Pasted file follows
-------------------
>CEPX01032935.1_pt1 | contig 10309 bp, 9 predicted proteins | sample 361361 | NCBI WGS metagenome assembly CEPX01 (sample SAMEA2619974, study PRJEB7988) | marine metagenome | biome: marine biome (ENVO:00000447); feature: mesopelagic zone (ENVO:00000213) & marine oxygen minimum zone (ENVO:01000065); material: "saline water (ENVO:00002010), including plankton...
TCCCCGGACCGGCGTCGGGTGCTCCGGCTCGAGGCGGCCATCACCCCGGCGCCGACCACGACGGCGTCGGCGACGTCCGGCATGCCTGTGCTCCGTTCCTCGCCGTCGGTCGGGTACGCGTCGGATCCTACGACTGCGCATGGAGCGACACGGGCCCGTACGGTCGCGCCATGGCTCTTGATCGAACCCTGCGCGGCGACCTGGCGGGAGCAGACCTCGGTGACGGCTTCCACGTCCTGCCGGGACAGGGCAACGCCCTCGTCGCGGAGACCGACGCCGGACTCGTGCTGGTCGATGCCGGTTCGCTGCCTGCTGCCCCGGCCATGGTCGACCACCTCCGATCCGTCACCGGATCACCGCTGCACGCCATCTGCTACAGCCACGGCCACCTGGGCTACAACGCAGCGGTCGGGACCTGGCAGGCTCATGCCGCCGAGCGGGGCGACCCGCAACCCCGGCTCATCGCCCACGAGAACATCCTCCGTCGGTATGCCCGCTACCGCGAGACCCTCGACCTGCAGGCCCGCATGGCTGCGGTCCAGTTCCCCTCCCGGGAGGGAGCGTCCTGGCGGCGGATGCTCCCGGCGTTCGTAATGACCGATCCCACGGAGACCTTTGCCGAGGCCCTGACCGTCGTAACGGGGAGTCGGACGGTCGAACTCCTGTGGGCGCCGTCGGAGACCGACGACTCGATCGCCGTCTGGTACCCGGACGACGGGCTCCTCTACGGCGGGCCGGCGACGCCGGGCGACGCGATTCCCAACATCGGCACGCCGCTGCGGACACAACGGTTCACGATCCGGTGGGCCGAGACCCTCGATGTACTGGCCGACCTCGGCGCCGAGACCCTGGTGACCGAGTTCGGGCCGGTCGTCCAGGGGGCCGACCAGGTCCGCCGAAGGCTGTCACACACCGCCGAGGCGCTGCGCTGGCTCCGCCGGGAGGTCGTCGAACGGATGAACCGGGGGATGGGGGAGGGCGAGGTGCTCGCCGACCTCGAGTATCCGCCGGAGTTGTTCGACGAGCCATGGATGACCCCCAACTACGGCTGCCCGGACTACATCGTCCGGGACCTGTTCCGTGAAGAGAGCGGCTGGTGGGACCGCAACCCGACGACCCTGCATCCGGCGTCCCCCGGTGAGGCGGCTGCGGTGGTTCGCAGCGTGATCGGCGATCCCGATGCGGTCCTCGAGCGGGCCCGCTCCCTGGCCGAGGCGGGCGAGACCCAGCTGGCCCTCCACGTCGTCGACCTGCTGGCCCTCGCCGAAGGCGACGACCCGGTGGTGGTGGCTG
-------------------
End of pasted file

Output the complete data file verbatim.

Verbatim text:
>CEPX01032935.1_pt1 | contig 10309 bp, 9 predicted proteins | sample 361361 | NCBI WGS metagenome assembly CEPX01 (sample SAMEA2619974, study PRJEB7988) | marine metagenome | biome: marine biome (ENVO:00000447); feature: mesopelagic zone (ENVO:00000213) & marine oxygen minimum zone (ENVO:01000065); material: "saline water (ENVO:00002010), including plankton...
TCCCCGGACCGGCGTCGGGTGCTCCGGCTCGAGGCGGCCATCACCCCGGCGCCGACCACGACGGCGTCGGCGACGTCCGGCATGCCTGTGCTCCGTTCCTCGCCGTCGGTCGGGTACGCGTCGGATCCTACGACTGCGCATGGAGCGACACGGGCCCGTACGGTCGCGCCATGGCTCTTGATCGAACCCTGCGCGGCGACCTGGCGGGAGCAGACCTCGGTGACGGCTTCCACGTCCTGCCGGGACAGGGCAACGCCCTCGTCGCGGAGACCGACGCCGGACTCGTGCTGGTCGATGCCGGTTCGCTGCCTGCTGCCCCGGCCATGGTCGACCACCTCCGATCCGTCACCGGATCACCGCTGCACGCCATCTGCTACAGCCACGGCCACCTGGGCTACAACGCAGCGGTCGGGACCTGGCAGGCTCATGCCGCCGAGCGGGGCGACCCGCAACCCCGGCTCATCGCCCACGAGAACATCCTCCGTCGGTATGCCCGCTACCGCGAGACCCTCGACCTGCAGGCCCGCATGGCTGCGGTCCAGTTCCCCTCCCGGGAGGGAGCGTCCTGGCGGCGGATGCTCCCGGCGTTCGTAATGACCGATCCCACGGAGACCTTTGCCGAGGCCCTGACCGTCGTAACGGGGAGTCGGACGGTCGAACTCCTGTGGGCGCCGTCGGAGACCGACGACTCGATCGCCGTCTGGTACCCGGACGACGGGCTCCTCTACGGCGGGCCGGCGACGCCGGGCGACGCGATTCCCAACATCGGCACGCCGCTGCGGACACAACGGTTCACGATCCGGTGGGCCGAGACCCTCGATGTACTGGCCGACCTCGGCGCCGAGACCCTGGTGACCGAGTTCGGGCCGGTCGTCCAGGGGGCCGACCAGGTCCGCCGAAGGCTGTCACACACCGCCGAGGCGCTGCGCTGGCTCCGCCGGGAGGTCGTCGAACGGATGAACCGGGGGATGGGGGAGGGCGAGGTGCTCGCCGACCTCGAGTATCCGCCGGAGTTGTTCGACGAGCCATGGATGACCCCCAACTACGGCTGCCCGGACTACATCGTCCGGGACCTGTTCCGTGAAGAGAGCGGCTGGTGGGACCGCAACCCGACGACCCTGCATCCGGCGTCCCCCGGTGAGGCGGCTGCGGTGGTTCGCAGCGTGATCGGCGATCCCGATGCGGTCCTCGAGCGGGCCCGCTCCCTGGCCGAGGCGGGCGAGACCCAGCTGGCCCTCCACGTCGTCGACCTGCTGGCCCTCGCCGAAGGCGACGACCCGGTGGTGGTGGCTG